The year 1617 witnessed the effective establishment of another of Vincent’s institutions which occurred after the confession of the peasant who lived in Gannes. Here we refer to the foundation of the Congregation of the Mission. If everything began at Châtillon, the experience in Folleville was equally fruitful. The situation of the dying elderly man led Vincent to preach to those poor men and women about the need to make a general confession. The people were touched by Vincent’s words and all of them presented themselves for confession. Vincent, in addition to his words, felt a burning compassion for those sisters and brothers who were abandoned. That took place in the month of January 1617, and on the twenty-fifth, the feast of the Conversion of Saint Paul, that lady asked me to preach a sermon in the church of Folleville to urge the people to make a general confession, which I did, pointing out to them its importance and usefulness. Then I taught them how to make it properly … that was the first sermon of the Mission (CCD:XI:4). That day, January 25th, 1617 is considered to be the day on which the Congregation of the Mission was born.

Charity on behalf of the poor, when carried out by those who view themselves as servants, makes those who are the beneficiaries of such charitable action “lords and masters”. Vincent told the Missionaries: Let’s devote ourselves with renewed love to serve persons who are poor, and even to seek out those who are the poorest and most abandoned; let’s acknowledge before God that they are our lords and masters and that we are unworthy of rendering them our little services (CCD:XI:349).

These are the elements that were seen in the distinct works of Vincent de Paul … and all of these elements are in function of service on behalf of the poor. This was communicated to Mother Chantal in a letter that is dated 1639: And because you wish to know what constitutes our humble way of life, I shall tell you then, most worthy Mother, that our Little Company is established to go from village to village at its own expense, preaching, catechizing, and having the poor people make general confessions of their entire past life. We try to settle the disagreements we find among them and do all we can to see that the sick poor are assisted corporally and spiritually by the Confraternity of Charity, composed of women, which we set up in places where we give the mission and which desire it (CCD:I:553)

With the outbreak of war it became difficult to minister to the people in the rural areas. Nevertheless, Vincent saw that the people who were seeking refuge in the city had to be cared for. Writing to Lambert Aux Couteaux in June 1652, Vincent stated: We are unable to go and give missions in the rural areas because the poor people are so scattered — some here, some there, driven from their homes by fear of being mistreated by the soldiers — so we have decided to give them to the people who have taken refuge in Paris. We began today in our own church, with eight hundred of those poor persons living in these faubourgs, and we will go to the others next. One of our men has also gone to open the mission for the refugees at Saint-Nicholas-du-Chardonnet (CCD:IV:398-399).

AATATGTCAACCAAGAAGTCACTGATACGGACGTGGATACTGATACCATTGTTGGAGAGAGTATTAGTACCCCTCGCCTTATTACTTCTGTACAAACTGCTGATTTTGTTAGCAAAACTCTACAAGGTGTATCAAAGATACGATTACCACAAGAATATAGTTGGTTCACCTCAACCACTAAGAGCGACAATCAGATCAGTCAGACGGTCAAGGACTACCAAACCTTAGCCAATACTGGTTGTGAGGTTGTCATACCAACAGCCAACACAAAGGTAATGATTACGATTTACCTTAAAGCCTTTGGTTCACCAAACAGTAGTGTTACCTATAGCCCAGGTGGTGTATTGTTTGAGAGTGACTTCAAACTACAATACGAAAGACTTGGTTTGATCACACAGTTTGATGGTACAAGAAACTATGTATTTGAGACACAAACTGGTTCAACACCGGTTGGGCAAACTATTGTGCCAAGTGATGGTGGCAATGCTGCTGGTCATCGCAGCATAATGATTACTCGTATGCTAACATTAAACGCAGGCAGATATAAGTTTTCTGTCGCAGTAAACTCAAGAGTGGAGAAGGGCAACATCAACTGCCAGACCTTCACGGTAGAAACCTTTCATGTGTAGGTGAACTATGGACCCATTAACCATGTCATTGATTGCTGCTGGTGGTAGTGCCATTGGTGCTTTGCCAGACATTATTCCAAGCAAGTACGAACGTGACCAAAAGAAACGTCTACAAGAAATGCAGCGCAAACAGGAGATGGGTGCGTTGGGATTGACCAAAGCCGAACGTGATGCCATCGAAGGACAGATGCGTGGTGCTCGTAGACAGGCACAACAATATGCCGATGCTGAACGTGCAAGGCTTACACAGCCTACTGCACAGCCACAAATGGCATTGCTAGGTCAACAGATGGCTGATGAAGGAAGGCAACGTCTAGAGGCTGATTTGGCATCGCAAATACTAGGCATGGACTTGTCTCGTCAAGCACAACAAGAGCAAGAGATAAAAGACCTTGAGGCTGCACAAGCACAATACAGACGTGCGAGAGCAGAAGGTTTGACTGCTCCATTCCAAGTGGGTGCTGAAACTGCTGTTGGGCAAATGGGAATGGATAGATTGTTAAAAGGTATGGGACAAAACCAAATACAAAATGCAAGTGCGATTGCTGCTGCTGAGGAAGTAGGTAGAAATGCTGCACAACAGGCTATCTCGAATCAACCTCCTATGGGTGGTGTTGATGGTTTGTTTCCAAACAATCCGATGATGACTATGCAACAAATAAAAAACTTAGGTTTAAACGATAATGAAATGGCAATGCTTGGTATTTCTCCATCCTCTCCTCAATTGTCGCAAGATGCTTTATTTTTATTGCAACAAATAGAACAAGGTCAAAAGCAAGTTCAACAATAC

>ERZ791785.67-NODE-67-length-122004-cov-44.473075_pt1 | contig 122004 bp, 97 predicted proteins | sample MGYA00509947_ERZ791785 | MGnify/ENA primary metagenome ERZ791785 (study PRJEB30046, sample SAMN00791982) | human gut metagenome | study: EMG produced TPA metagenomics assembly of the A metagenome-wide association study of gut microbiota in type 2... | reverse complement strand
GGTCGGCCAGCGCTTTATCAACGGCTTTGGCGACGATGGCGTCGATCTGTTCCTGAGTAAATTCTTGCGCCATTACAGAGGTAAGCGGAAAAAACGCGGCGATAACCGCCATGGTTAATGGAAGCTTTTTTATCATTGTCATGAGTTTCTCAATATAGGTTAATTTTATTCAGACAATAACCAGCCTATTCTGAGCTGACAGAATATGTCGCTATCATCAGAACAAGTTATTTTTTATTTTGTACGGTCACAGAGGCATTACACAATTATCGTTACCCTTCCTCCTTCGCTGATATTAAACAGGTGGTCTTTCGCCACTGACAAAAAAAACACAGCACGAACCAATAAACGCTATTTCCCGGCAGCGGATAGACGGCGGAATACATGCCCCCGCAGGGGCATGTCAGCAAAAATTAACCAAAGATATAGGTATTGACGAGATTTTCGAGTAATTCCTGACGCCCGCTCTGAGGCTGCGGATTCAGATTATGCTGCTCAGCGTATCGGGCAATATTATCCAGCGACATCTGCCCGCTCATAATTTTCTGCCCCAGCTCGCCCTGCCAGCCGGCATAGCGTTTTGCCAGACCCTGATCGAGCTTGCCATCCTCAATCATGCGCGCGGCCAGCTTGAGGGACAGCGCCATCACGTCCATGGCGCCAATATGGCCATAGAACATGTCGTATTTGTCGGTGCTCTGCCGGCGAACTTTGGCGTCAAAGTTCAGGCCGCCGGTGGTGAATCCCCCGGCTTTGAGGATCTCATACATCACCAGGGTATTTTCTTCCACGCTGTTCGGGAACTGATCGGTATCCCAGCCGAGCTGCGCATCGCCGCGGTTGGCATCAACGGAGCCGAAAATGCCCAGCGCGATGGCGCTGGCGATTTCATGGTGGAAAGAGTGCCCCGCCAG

We are in the year 1633. Some years before Louise de Marillac and Vincent de Paul had begun to work together. Both of them, filled with compassion, would continue to work together for many years on behalf of the poor.

She became the servant of the most abandoned

After a period of initial enthusiasm, some of the Ladies of Charity (not accustomed to difficult service or work) began to delegate their responsibility to care for the poor to their servants. Vincent did not like this idea because he wanted whole-hearted dedication. Providence responded to this desire: Then a simple young woman from the country, named Marguerite Naseau (1594-1633), presented herself to perform the menial tasks which the ladies of the confraternities were unable to assume. Inspired by true evangelical love, she because the servant of the most abandoned (Constitutions of the Daughters of Charity, P.18).

During that same year, 1633, several young women under the tutelage of Louise de Marillac, came together to form a community. Thus, the Company of the Daughters of Charity was born … a group of women who had experienced God’s call to serve the poor. This is exactly what Vincent desired. Indeed, Vincent justified this establishment when he stated: But because the ladies who make up the Confraternity belong, for the most part, to a social class that does not allow them to perform the most menial and abject services proper to the work of this Confraternity, such as carrying the soup pot through the city, doing the bleedings, preparing and giving enemas, dressing wounds, making beds and watching at night over the sick who are alone and near death, they have taken some good country girls to whom God has given the desire to assist the sick poor, who attend to all these little services, after having been trained for this purpose by a virtuous widow … and what is still more noteworthy in the work of these poor girls is that, besides the corporal services they render to the sick poor, they try to contribute to their spiritual welfare (CCD:II:600, 602).